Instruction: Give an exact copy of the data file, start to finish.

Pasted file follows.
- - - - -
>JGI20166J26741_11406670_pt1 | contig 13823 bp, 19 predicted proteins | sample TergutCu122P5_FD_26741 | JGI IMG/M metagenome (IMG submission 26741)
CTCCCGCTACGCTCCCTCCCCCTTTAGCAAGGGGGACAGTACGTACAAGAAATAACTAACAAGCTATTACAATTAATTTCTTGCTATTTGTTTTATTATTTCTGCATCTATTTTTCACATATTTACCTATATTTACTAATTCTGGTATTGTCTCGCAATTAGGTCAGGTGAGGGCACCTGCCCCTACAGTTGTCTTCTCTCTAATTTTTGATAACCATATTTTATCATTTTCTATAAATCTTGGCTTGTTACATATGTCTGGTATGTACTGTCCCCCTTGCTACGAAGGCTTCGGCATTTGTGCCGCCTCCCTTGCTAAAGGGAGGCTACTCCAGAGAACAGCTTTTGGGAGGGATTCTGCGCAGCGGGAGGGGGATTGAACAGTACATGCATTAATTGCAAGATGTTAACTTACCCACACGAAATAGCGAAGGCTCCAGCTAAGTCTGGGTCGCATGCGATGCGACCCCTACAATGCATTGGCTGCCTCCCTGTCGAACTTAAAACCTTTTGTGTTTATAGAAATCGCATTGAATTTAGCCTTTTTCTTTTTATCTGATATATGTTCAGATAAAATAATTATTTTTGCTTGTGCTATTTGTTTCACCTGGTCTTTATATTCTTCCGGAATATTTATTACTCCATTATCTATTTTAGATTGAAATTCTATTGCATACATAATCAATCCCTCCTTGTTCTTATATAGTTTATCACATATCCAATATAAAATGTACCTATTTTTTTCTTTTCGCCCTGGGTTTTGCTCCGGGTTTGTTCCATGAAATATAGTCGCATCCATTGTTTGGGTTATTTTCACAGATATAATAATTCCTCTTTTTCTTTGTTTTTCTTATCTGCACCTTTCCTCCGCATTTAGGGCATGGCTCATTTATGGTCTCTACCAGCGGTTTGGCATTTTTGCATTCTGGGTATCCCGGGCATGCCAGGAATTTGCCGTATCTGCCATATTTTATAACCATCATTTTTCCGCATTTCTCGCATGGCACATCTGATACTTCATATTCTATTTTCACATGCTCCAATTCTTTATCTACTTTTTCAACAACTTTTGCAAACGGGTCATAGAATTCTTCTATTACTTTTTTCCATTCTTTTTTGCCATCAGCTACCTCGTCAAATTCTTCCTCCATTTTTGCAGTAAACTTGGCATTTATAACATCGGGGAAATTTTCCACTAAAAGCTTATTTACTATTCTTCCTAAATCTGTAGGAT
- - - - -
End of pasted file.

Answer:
>JGI20166J26741_11406670_pt1 | contig 13823 bp, 19 predicted proteins | sample TergutCu122P5_FD_26741 | JGI IMG/M metagenome (IMG submission 26741)
CTCCCGCTACGCTCCCTCCCCCTTTAGCAAGGGGGACAGTACGTACAAGAAATAACTAACAAGCTATTACAATTAATTTCTTGCTATTTGTTTTATTATTTCTGCATCTATTTTTCACATATTTACCTATATTTACTAATTCTGGTATTGTCTCGCAATTAGGTCAGGTGAGGGCACCTGCCCCTACAGTTGTCTTCTCTCTAATTTTTGATAACCATATTTTATCATTTTCTATAAATCTTGGCTTGTTACATATGTCTGGTATGTACTGTCCCCCTTGCTACGAAGGCTTCGGCATTTGTGCCGCCTCCCTTGCTAAAGGGAGGCTACTCCAGAGAACAGCTTTTGGGAGGGATTCTGCGCAGCGGGAGGGGGATTGAACAGTACATGCATTAATTGCAAGATGTTAACTTACCCACACGAAATAGCGAAGGCTCCAGCTAAGTCTGGGTCGCATGCGATGCGACCCCTACAATGCATTGGCTGCCTCCCTGTCGAACTTAAAACCTTTTGTGTTTATAGAAATCGCATTGAATTTAGCCTTTTTCTTTTTATCTGATATATGTTCAGATAAAATAATTATTTTTGCTTGTGCTATTTGTTTCACCTGGTCTTTATATTCTTCCGGAATATTTATTACTCCATTATCTATTTTAGATTGAAATTCTATTGCATACATAATCAATCCCTCCTTGTTCTTATATAGTTTATCACATATCCAATATAAAATGTACCTATTTTTTTCTTTTCGCCCTGGGTTTTGCTCCGGGTTTGTTCCATGAAATATAGTCGCATCCATTGTTTGGGTTATTTTCACAGATATAATAATTCCTCTTTTTCTTTGTTTTTCTTATCTGCACCTTTCCTCCGCATTTAGGGCATGGCTCATTTATGGTCTCTACCAGCGGTTTGGCATTTTTGCATTCTGGGTATCCCGGGCATGCCAGGAATTTGCCGTATCTGCCATATTTTATAACCATCATTTTTCCGCATTTCTCGCATGGCACATCTGATACTTCATATTCTATTTTCACATGCTCCAATTCTTTATCTACTTTTTCAACAACTTTTGCAAACGGGTCATAGAATTCTTCTATTACTTTTTTCCATTCTTTTTTGCCATCAGCTACCTCGTCAAATTCTTCCTCCATTTTTGCAGTAAACTTGGCATTTATAACATCGGGGAAATTTTCCACTAAAAGCTTATTTACTATTCTTCCTAAATCTGTAGGAT